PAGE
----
When we ask ourselves why the level of political leadership has declined, why Congress has in many respects abdicated its role, the answer is clear. We no longer seek leadership, we seek men and women who are so devoid of judgment and opinions of their own that merely expressing what we tell them to express is no hardship.

Our political parties seem to stand for only one thing: getting elected. Republicans say they are for free enterprise, but embrace the corporate welfare of “crony capitalism.” Democrats say they are interested in the welfare of the poor, but they raise their campaign funds on Wall Street and vote, along with Republicans, to bail out failing banks with taxpayer funds. Both parties supported a war in Iraq which, we now know, was based on false premises that leaders in neither party questioned. The party out of power wants to become the party in power.

That’s what most of what passes as “debate” is really about.

The question of whether a political party should stand for something more than victory is rarely considered. Disraeli lamented in 19th century England that the Conservative Party had abandoned any semblance of principle. In “Coningsby,” he gives counsel to search for something more meaningful: “hold yourself from political parties which from the necessity of things have ceased to have distinctive principles, and are therefore only factions.”

One of Hillary Clinton’s frequent criticisms of Bernie Sanders is that he is not “a real Democrat.” In fact, this is viewed by many as a compliment—as are similar statements about Donald Trump not being “a real Republican.”

Our political life is filled with men and women who can echo the words of the James Russell Lowell poem:

“Ez to princerples, I glory
In hevin’ nothin’ o’ the sort
I ain’t a Whig, I ain’t a Tory
I’m jest a canderdate in short.”

And we keep electing them over and over again.

Many thoughtful historians have expressed the fear that democracy would not survive in the long run because people would give away their freedom voluntarily for what they perceived as greater security.

Thomas Babbington Macauley, writing in 1857 to an American friend, lamented,

I have long been convinced that institutions purely democratic must, sooner or later, destroy liberty or civilization or both … Either the poor would plunder the rich, and civilization would perish; or order and prosperity would be saved by a strong military government and Liberty would perish. … Either some Caesar or Napoleon will seize the reigns of government with a strong hand; or your republic will be as fearfully plundered and laid waste by barbarians … as the Roman Empire was—with this difference—that your Huns and Vandals will have been engendered within your own country by your institutions.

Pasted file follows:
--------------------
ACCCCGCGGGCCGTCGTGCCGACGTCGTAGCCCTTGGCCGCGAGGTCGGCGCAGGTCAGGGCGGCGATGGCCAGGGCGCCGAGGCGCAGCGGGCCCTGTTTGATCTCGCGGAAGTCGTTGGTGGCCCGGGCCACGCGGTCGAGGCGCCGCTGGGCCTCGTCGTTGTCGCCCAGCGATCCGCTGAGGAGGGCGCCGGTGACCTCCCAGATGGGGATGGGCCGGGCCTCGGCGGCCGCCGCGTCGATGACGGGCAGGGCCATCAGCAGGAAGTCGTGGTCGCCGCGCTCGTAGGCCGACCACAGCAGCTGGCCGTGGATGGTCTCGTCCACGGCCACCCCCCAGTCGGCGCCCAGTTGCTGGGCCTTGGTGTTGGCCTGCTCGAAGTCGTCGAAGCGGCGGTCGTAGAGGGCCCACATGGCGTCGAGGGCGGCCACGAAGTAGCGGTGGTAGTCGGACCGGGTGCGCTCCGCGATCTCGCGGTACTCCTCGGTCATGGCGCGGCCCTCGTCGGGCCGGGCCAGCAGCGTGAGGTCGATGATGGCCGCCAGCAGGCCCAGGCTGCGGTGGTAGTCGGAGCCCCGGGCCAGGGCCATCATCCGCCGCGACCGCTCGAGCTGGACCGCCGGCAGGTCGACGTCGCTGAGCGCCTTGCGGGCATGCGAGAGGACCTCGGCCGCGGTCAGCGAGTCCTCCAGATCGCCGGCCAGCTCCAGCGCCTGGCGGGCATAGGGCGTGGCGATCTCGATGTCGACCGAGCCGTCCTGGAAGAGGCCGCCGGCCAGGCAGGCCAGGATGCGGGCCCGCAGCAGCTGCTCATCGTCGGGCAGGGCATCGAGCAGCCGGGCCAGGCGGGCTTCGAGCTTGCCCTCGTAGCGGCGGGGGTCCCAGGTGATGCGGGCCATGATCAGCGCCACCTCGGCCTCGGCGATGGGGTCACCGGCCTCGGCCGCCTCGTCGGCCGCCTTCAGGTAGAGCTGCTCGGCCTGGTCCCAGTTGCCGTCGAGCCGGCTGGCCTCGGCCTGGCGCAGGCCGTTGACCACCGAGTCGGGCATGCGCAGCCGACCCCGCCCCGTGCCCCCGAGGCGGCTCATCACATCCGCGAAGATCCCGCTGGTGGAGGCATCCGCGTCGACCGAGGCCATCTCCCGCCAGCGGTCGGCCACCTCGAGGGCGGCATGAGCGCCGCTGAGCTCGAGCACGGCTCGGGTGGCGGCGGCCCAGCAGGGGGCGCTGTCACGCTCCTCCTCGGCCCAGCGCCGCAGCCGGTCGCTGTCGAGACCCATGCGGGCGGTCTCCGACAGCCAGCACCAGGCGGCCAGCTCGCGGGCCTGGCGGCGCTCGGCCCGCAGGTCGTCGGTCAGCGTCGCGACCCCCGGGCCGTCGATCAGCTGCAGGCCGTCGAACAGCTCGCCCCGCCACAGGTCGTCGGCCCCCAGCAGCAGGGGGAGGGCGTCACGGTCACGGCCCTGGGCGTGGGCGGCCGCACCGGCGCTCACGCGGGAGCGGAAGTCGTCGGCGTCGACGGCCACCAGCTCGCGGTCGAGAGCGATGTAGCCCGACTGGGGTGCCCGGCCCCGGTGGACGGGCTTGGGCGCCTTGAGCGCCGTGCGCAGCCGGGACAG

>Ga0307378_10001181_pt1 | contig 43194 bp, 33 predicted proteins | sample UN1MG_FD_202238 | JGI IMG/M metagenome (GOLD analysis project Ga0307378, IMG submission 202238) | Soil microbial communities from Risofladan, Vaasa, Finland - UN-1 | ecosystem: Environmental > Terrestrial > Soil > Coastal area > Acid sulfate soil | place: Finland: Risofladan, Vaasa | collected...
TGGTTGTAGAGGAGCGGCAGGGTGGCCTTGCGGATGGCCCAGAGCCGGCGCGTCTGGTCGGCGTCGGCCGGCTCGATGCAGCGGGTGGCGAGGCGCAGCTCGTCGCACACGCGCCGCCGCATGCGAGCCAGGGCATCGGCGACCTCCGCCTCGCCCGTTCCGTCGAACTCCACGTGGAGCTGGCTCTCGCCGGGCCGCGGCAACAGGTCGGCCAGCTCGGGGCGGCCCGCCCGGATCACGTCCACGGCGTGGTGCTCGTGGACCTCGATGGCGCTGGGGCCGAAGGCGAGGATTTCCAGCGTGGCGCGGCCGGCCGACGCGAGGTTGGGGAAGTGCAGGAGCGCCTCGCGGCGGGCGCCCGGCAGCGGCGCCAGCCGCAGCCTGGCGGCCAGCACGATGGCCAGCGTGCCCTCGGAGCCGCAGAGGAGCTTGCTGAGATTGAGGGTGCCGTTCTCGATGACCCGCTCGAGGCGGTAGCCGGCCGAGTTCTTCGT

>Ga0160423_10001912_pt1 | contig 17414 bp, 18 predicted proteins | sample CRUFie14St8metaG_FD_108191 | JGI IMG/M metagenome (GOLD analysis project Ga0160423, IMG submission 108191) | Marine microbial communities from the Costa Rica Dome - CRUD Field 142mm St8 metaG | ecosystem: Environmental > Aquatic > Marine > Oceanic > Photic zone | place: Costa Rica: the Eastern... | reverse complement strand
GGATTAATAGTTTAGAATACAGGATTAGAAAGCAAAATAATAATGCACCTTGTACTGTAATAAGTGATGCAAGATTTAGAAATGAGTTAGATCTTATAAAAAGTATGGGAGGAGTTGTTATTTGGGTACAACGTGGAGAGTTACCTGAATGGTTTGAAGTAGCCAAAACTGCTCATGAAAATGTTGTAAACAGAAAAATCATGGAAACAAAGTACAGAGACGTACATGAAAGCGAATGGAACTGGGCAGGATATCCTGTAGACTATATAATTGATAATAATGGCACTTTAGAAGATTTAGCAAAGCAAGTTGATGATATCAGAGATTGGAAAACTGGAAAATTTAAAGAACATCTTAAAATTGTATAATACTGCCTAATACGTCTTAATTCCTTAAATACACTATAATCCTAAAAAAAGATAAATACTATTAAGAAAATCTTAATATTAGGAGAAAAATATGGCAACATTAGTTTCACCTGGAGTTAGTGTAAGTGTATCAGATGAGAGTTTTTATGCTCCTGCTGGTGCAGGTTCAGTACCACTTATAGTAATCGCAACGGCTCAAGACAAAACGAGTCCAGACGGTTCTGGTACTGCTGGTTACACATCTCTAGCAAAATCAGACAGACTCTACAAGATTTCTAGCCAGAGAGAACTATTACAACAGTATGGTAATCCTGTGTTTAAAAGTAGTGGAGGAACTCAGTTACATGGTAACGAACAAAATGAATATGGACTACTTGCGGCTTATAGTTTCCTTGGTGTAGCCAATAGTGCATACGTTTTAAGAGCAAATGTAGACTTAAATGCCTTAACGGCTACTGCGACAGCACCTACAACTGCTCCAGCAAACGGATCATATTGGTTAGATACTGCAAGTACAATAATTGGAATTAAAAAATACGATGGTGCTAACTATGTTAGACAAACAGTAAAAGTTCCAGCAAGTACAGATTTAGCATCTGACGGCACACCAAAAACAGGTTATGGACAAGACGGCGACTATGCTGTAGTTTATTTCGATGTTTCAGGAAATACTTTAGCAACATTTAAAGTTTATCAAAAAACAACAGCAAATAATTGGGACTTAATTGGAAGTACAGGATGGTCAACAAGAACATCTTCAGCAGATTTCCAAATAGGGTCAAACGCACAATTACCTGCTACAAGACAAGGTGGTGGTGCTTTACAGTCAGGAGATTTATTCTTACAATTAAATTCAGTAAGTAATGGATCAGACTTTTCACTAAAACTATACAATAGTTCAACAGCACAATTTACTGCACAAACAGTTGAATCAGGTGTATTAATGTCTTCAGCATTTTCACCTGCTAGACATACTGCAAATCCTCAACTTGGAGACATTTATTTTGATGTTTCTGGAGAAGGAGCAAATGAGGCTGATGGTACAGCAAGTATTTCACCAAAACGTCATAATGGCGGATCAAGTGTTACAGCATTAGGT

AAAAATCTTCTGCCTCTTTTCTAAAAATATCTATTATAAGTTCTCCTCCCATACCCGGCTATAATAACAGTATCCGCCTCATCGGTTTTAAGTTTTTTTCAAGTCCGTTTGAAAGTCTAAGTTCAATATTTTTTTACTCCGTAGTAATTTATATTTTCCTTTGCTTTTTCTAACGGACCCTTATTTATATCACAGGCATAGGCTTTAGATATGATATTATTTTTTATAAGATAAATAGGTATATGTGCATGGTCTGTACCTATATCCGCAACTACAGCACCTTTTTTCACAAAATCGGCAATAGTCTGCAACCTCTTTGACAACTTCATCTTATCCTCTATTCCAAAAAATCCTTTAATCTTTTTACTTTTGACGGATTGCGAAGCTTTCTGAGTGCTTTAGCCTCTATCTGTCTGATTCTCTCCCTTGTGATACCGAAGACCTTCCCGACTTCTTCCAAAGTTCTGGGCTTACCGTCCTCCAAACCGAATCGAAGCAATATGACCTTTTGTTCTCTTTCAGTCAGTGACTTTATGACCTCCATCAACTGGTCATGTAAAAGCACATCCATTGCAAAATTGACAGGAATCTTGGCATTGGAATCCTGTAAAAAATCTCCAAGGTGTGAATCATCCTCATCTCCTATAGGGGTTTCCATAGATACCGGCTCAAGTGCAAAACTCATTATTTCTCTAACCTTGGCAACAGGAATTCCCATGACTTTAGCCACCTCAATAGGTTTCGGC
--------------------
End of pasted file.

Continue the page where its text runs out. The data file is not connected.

As the 2016 campaign proceeds, we should remember Winston Churchill’s observation about democracy: “Democracy is the worst form of government, except for those other forms that have been tried from time to time.”

An observation worth pondering.

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Allan C. Brownfeld
Received B.A. from the College of William and Mary, J.D. from the Marshall-Wythe School of Law of the College of William and Mary, and M.A. from the University of Maryland. Served as a member of the faculties of St. Stephen's Episcopal School, Alexandria, Virginia and the University College of the University of Maryland. The recipient of a Wall Street Journal Foundation Award, he has written for such newspapers as The Houston Press, The Washington Evening Star, The Richmond Times Dispatch, and The Cincinnati Enquirer. His column appeared for many years in Roll Call, the newspaper of Capitol Hill. His articles have appeared in The Yale Review, The Texas Quarterly, Orbis, Modern Age, The Michigan Quarterly, The Commonweal and The Christian Century. His essays have been reprinted in a number of text books for university courses in Government and Politics. For many years, his column appeared several times a week in papers such as The Washington Times, The Phoenix Gazette and the Orange County Register. He served as a member of the staff of the U.S. Senate Internal Security Subcommittee, as Assistant to the research director of the House Republican Conference and as a consultant to members of the U.S. Congress and to the Vice President. He is the author of five books and currently serves as Contributing Editor of The St. Croix Review, Associate Editor of The Lincoln Review and editor of Issues.